- The Washington Times - Tuesday, October 29, 2002

The final week of the Maryland governor's race kicked off yesterday with a marathon of campaign appearances.
Republican nominee Rep. Robert L. Ehrlich Jr. stopped at a mental-health center in Adelphi yesterday morning to announce his proposal for a new Cabinet-level department for disability services. He then toured a church, senior housing and a business center in Baltimore, accompanied by former Republican congressman and presidential hopeful Jack Kemp.
Democratic nominee Lt. Gov. Kathleen Kennedy Townsend spent the day on a bus tour from Baltimore to the Eastern Shore, making campaign stops in Aberdeen, Chestertown, Easton, Salisbury and Cambridge.
"As we travel across the Eastern Shore, we recognize support that reaches into all pockets of the state," said Townsend campaign spokeswoman Kate Philips, heading to Easton aboard the bus. "As the week progresses, we will work hard to reach all Marylanders with Mrs. Townsend's message on education, prescription-drug coverage and common-sense gun laws."
The bus tour will continue today with stops in Montgomery County.
The state Department of Disability Services proposed by Mr. Ehrlich would be intended to increase community-based care and decrease reliance on institutional care for the disabled. It would also expand housing opportunities and increase access to affordable health care for disabled people, he said.
"Every Marylander deserves to live with dignity and self-sufficiency, and to achieve their full potential as a citizen," Mr. Ehrlich said. "That can only happen when people with disabilities are integrated into society to the maximum extent possible."
Meanwhile, reports of campaign vandalism are increasing as the governor's race comes down to the wire.
Nearly every roadside campaign sign for Mr. Ehrlich has been hacked to pieces or set on fire in southern Prince George's County. And over the weekend, a billboard in Baltimore promoting "Democrats for Ehrlich" was smeared with gallons of pink paint.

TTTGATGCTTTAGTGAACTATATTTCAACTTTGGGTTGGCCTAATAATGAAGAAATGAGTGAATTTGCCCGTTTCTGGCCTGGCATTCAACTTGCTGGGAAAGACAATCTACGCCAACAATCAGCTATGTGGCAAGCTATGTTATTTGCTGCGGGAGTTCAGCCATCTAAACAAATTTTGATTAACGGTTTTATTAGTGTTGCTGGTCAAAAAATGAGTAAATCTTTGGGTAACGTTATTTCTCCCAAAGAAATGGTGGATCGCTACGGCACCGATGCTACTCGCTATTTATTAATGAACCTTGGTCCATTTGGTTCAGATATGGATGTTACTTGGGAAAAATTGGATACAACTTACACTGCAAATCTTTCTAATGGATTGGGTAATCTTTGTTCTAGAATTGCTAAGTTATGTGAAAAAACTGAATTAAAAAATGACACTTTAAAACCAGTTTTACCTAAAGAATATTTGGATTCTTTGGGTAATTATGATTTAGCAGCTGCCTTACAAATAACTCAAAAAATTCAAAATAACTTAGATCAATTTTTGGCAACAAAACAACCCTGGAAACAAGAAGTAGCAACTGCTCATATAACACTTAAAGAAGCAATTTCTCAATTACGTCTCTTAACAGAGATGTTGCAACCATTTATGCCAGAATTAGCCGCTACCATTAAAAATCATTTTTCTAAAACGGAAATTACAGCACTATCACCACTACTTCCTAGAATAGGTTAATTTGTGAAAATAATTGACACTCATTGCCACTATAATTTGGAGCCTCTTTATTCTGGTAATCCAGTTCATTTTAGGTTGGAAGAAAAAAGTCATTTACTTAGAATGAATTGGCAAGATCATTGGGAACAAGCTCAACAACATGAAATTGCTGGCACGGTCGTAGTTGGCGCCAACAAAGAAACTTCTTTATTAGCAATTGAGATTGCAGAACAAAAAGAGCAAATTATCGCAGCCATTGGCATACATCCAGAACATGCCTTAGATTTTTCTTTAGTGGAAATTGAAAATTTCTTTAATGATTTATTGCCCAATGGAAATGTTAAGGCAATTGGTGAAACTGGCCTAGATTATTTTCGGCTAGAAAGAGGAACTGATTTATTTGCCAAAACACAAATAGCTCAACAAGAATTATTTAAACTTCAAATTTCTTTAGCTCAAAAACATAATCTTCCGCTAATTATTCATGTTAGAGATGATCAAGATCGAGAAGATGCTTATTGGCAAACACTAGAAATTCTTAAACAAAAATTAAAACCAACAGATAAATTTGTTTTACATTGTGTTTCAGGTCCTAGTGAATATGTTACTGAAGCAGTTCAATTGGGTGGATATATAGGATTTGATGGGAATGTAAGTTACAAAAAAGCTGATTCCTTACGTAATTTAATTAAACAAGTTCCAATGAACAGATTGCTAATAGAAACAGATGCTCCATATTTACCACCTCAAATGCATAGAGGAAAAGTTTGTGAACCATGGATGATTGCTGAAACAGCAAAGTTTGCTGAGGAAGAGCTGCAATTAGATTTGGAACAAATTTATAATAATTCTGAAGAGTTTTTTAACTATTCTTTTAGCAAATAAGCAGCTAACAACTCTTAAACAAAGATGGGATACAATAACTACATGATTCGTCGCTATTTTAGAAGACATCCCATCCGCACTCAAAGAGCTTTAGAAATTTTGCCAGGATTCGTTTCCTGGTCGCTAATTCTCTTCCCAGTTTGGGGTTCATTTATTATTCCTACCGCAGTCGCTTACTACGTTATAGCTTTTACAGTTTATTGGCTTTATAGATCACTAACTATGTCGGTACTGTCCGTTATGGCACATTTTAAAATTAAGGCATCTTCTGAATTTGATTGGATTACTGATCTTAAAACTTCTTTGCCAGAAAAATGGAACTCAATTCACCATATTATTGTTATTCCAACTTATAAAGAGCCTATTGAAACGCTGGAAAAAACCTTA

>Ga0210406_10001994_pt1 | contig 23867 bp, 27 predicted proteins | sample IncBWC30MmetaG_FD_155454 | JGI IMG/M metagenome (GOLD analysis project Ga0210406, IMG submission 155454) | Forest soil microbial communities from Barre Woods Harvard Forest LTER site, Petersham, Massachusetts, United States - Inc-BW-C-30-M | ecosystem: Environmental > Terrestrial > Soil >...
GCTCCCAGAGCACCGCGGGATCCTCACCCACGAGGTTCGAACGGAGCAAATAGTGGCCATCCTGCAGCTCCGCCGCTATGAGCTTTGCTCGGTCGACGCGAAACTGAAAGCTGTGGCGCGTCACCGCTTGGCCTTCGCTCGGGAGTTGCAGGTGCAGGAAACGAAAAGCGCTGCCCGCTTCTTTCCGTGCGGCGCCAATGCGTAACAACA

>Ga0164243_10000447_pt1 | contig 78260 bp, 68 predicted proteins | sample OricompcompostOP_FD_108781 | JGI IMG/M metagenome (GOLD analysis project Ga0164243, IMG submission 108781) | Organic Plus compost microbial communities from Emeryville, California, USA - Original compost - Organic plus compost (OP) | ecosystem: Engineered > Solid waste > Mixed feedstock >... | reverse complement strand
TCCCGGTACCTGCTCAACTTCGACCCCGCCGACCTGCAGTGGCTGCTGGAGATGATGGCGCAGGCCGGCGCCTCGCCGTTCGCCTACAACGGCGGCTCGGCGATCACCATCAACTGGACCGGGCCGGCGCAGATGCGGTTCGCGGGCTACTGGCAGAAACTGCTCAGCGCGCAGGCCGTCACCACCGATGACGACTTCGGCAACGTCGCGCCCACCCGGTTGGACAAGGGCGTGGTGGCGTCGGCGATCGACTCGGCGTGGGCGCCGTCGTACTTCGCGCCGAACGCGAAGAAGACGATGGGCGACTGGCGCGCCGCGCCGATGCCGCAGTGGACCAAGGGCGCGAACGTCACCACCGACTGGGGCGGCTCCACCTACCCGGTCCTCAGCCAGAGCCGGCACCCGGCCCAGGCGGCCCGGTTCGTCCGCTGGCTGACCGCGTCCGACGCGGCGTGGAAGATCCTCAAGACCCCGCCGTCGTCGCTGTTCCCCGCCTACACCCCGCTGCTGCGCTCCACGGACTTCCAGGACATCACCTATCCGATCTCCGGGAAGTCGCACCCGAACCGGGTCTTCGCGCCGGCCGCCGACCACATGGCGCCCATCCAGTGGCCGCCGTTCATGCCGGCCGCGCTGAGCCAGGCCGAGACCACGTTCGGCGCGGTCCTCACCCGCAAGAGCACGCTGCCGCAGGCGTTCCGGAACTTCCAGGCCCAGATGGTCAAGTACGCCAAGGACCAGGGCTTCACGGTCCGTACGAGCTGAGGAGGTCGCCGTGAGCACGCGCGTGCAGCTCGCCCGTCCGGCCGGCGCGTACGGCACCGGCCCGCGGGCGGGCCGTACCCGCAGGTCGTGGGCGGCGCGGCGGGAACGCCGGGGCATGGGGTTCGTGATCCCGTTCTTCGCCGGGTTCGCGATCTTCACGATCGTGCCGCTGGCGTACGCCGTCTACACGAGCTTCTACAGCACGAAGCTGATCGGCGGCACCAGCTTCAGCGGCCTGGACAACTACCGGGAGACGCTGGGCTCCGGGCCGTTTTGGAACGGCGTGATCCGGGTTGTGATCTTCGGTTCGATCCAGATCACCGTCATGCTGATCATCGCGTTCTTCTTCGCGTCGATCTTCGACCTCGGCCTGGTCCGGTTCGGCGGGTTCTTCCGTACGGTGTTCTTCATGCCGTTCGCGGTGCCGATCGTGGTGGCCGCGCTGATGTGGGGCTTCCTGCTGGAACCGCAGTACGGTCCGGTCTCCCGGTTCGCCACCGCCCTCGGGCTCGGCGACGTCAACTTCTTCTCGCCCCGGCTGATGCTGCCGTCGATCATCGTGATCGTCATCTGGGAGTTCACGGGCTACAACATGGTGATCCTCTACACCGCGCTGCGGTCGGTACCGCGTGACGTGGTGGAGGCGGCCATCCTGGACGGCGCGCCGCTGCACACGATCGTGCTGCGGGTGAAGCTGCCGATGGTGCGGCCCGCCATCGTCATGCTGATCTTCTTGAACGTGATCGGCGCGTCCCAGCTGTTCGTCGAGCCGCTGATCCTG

Mrs. Townsend's campaign workers said a slew of their large signs were broken or stolen in Baltimore and Anne Arundel counties. Both campaigns said attacks on their signs were widespread across the state.
The Ehrlich campaign and Republican Party officials in Fort Washington, where three or four signs are destroyed on a nightly basis, said the vandalism appeared to be organized. They blamed Mrs. Townsend's campaign.
"That's absolutely untrue," Miss Philips said. "We do not support any type of vandalism, and we would certainly not direct anybody to take part in any vandalism. It's not how we do things."
The level of campaign vandalism in Prince George's County surpasses the vandalism reported in other areas.
"This is the absolute worst I've ever encountered," said Dale L. Anderson, 79, vice chairman of the Prince George's County Republican Central Committee and a candidate for delegate in the 26th District.
"They have destroyed every major sign we had up. The only thing we can do is keep putting them up," Mr. Anderson said, adding that his campaign signs were not harmed.
Only one of the 36 large Ehrlich signs in the Fort Washington area survived the past three weeks unscathed. The rest of the 4-by-8-foot signs, which cost about $80 each, were slashed and torn apart. Sometimes the lumber was broken to bits.

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